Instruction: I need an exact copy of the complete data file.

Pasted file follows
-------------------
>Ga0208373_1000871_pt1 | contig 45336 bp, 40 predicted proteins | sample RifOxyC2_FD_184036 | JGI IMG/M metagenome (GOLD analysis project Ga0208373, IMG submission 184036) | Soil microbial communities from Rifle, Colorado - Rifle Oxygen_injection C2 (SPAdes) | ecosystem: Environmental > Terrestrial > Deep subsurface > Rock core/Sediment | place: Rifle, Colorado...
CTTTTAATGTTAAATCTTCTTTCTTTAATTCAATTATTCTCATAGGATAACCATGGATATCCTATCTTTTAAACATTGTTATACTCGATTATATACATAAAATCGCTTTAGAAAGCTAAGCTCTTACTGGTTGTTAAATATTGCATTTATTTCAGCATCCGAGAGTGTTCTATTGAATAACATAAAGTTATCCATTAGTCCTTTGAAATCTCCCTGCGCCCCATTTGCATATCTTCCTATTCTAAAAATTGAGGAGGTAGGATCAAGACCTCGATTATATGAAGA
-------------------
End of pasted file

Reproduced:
>Ga0208373_1000871_pt1 | contig 45336 bp, 40 predicted proteins | sample RifOxyC2_FD_184036 | JGI IMG/M metagenome (GOLD analysis project Ga0208373, IMG submission 184036) | Soil microbial communities from Rifle, Colorado - Rifle Oxygen_injection C2 (SPAdes) | ecosystem: Environmental > Terrestrial > Deep subsurface > Rock core/Sediment | place: Rifle, Colorado...
CTTTTAATGTTAAATCTTCTTTCTTTAATTCAATTATTCTCATAGGATAACCATGGATATCCTATCTTTTAAACATTGTTATACTCGATTATATACATAAAATCGCTTTAGAAAGCTAAGCTCTTACTGGTTGTTAAATATTGCATTTATTTCAGCATCCGAGAGTGTTCTATTGAATAACATAAAGTTATCCATTAGTCCTTTGAAATCTCCCTGCGCCCCATTTGCATATCTTCCTATTCTAAAAATTGAGGAGGTAGGATCAAGACCTCGATTATATGAAGA